Uninsured women are less likely to get preventive care than women who have health insurance. For women who live in states that did not expand Medicaid under the Affordable Care Act (ACA), that poses a significant problem.
According to a study from Virginia Commonwealth University Massey Cancer Center, low-income and uninsured women in states that did not expand Medicaid are less likely to have breast and cervical cancer screenings than women in states that did.
That could mean the difference between finding early stage cancer when it’s more easily treatable and finding it after it becomes life threatening.
The United States Preventive Services Task Force (USPSTF) recommends routine mammogram screening every two years beginning at age 50. It recommends routine Pap tests every three years for women aged 21 to 65. Women of other age groups or women at higher risk should discuss screening with their doctors.
Skipping Important Cancer Screenings
The number of insured Americans has grown since the ACA became law. Despite that, millions still can’t afford coverage. This is especially true in the 21 states that refused to expand Medicaid. The law allows states to extend Medicaid coverage to adults with an annual income up to 133 percent of the federal poverty level.
Lindsay Sabik, Ph.D., the Virginia study’s lead author, set out to learn how the Medicaid expansion affects women’s cancer screenings. Sabik and her colleagues used data from the 2012 Behavioral Risk Factor Surveillance System.
They found that uninsured women are less likely to get regular mammograms and Pap tests. Uninsured women in non-expansion states are about 8 percent less likely to have breast screenings. They are about 5 percent less likely to have cervical screenings. Details of the study are published in the American Journal of Preventive Medicine.
Sabik believes breast and cervical cancer screening disparities will continue to widen. Women in some states will gain coverage and get screened. Others will remain uninsured. Those women will continue to face access problems. Women in non-expansion states who continue to be uninsured are more likely to be low-income and African-American.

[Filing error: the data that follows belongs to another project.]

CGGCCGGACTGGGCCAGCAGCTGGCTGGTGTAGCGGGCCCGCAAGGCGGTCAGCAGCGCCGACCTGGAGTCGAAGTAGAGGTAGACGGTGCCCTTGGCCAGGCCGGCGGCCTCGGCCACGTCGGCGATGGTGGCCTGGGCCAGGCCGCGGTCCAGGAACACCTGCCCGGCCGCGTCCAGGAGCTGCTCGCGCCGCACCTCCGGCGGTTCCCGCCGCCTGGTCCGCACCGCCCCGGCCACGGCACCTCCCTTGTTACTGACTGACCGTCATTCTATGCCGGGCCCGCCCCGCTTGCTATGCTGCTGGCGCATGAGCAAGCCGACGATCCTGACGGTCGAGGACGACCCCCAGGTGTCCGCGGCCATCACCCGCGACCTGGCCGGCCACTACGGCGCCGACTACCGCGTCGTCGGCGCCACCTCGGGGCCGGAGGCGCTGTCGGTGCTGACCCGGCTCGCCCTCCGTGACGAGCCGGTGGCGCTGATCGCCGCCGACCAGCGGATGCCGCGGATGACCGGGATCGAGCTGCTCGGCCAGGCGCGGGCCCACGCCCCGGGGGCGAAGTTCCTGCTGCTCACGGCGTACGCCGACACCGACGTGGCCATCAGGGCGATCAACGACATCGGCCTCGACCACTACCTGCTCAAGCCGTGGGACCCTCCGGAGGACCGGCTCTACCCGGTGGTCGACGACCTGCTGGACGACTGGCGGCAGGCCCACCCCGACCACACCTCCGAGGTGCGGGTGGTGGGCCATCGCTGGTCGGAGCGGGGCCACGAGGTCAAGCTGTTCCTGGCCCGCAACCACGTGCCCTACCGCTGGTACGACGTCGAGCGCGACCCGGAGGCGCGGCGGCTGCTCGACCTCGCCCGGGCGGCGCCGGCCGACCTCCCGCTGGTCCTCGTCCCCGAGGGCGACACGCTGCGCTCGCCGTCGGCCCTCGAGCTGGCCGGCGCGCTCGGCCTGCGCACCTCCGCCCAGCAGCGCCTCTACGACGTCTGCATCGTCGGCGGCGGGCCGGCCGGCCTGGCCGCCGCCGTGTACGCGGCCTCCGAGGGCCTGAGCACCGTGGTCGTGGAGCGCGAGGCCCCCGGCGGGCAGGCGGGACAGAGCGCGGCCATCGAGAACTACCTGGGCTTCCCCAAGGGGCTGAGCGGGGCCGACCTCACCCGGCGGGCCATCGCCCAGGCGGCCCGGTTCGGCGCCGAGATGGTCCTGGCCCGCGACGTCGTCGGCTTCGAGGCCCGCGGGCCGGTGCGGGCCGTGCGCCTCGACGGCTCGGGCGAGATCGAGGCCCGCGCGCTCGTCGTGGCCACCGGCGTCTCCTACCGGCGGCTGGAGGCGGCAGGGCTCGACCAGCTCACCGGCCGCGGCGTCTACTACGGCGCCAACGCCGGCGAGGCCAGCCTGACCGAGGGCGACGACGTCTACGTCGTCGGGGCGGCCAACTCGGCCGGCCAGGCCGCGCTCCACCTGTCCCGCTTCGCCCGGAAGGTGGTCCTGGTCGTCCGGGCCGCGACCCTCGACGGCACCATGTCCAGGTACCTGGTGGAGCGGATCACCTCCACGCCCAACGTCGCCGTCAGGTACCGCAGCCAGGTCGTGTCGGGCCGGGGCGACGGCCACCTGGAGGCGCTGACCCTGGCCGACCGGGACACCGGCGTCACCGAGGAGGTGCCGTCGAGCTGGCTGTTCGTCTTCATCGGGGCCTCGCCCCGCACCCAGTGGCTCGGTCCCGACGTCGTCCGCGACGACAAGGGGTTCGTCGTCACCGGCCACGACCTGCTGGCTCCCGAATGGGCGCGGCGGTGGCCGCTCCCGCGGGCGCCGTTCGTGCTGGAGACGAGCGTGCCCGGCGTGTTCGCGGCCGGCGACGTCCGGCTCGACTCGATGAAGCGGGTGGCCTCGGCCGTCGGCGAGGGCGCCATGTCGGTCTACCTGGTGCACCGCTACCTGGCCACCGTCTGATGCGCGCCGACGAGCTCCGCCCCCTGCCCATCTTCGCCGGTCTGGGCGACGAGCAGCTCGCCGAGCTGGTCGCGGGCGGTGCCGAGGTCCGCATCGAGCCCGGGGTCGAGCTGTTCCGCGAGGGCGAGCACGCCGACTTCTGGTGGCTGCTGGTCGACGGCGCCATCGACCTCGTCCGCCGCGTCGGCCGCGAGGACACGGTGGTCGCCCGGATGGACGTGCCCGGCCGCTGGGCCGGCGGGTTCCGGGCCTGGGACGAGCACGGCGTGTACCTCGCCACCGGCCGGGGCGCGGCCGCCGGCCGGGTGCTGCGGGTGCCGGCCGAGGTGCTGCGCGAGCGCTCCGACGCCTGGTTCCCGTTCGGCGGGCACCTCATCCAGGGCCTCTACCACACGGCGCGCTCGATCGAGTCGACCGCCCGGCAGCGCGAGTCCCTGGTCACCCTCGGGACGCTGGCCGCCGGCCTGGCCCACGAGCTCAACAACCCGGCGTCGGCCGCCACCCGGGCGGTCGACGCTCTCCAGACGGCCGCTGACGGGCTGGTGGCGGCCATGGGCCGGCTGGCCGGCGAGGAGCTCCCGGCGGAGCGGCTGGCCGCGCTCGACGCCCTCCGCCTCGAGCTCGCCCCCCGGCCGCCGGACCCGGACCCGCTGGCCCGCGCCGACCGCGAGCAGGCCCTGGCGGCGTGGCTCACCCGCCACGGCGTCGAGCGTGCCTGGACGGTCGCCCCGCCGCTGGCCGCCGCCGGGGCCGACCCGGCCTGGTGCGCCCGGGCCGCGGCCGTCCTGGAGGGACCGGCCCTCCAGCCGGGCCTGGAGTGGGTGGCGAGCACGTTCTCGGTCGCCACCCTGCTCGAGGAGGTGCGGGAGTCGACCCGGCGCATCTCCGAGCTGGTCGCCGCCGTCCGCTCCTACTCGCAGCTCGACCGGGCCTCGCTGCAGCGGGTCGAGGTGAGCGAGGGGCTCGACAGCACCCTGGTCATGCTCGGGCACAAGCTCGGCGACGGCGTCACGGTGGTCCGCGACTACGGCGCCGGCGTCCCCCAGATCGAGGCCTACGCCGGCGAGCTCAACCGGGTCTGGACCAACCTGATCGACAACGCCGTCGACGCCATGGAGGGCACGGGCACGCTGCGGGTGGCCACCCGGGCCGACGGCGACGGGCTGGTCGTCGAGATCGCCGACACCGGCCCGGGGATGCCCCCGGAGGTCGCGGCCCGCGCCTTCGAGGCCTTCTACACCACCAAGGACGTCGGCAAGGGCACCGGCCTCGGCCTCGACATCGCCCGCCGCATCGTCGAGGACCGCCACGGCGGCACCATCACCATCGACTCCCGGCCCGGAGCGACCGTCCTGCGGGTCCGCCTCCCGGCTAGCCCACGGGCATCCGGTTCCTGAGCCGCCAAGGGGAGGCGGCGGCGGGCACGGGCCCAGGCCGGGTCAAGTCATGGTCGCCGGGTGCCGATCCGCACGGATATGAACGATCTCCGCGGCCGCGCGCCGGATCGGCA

Waiting Until Symptoms Appear
So, what happens to women who don’t get preventive screenings? Uninsured women may wait until they have obvious symptoms before seeking care.
“They are diagnosed at later stages, and are less likely to receive guideline concordant treatment,” Sabik told Healthline. “We are interested in understanding specifically how Medicaid expansions impact cancer prevention and diagnosis, given poor outcomes among uninsured and low-income populations.”
This study did not specifically investigate what happens to women who don’t receive screening. Sabik said part of the project is still in the early stages.
“We will compare stage at diagnosis for breast cancer cases before and after state-level insurance expansions to low-income women,” she said.
Sabik led another study that looked specifically at Massachusetts. The state enacted its own healthcare law in 2006. Since then, it has achieved near-universal health insurance coverage.
That study showed a rise in breast and cervical cancer screenings.
“The effects were larger a few years after reform than they were immediately after insurance expansions. This suggests there is an adjustment period before we see the full impact of increases in insurance coverage,” said Sabik.
Options for Uninsured and Underinsured Women
Dr. Claudia Mason, board member of Susan G. Komen South Florida, told Healthline that options depend on where you live.
“Low cost or no cost alternatives, such as free clinics or family planning clinics operated by the county health department, are available,” she said. “Others may be able to avail themselves from student health centers or employee clinics.”
When it comes to preventive care, not having health insurance is clearly a problem, but it’s not the only problem. According to Mason, funds are just one barrier to care. Transportation, distance, access, and culture also play a role.
Screening guidelines are good, but access to care is crucial.
“Screening programs are designed to identify disease at an early state,” said Mason. “That’s when interventions are more likely to be less invasive, more effective, and less expensive.”
Sabik calls on non-expansion states to consider disparities in preventive care.
"There's a lot that still needs to be done to make the Medicaid program more consistent across states to give all women fair access to cancer screenings,” she said.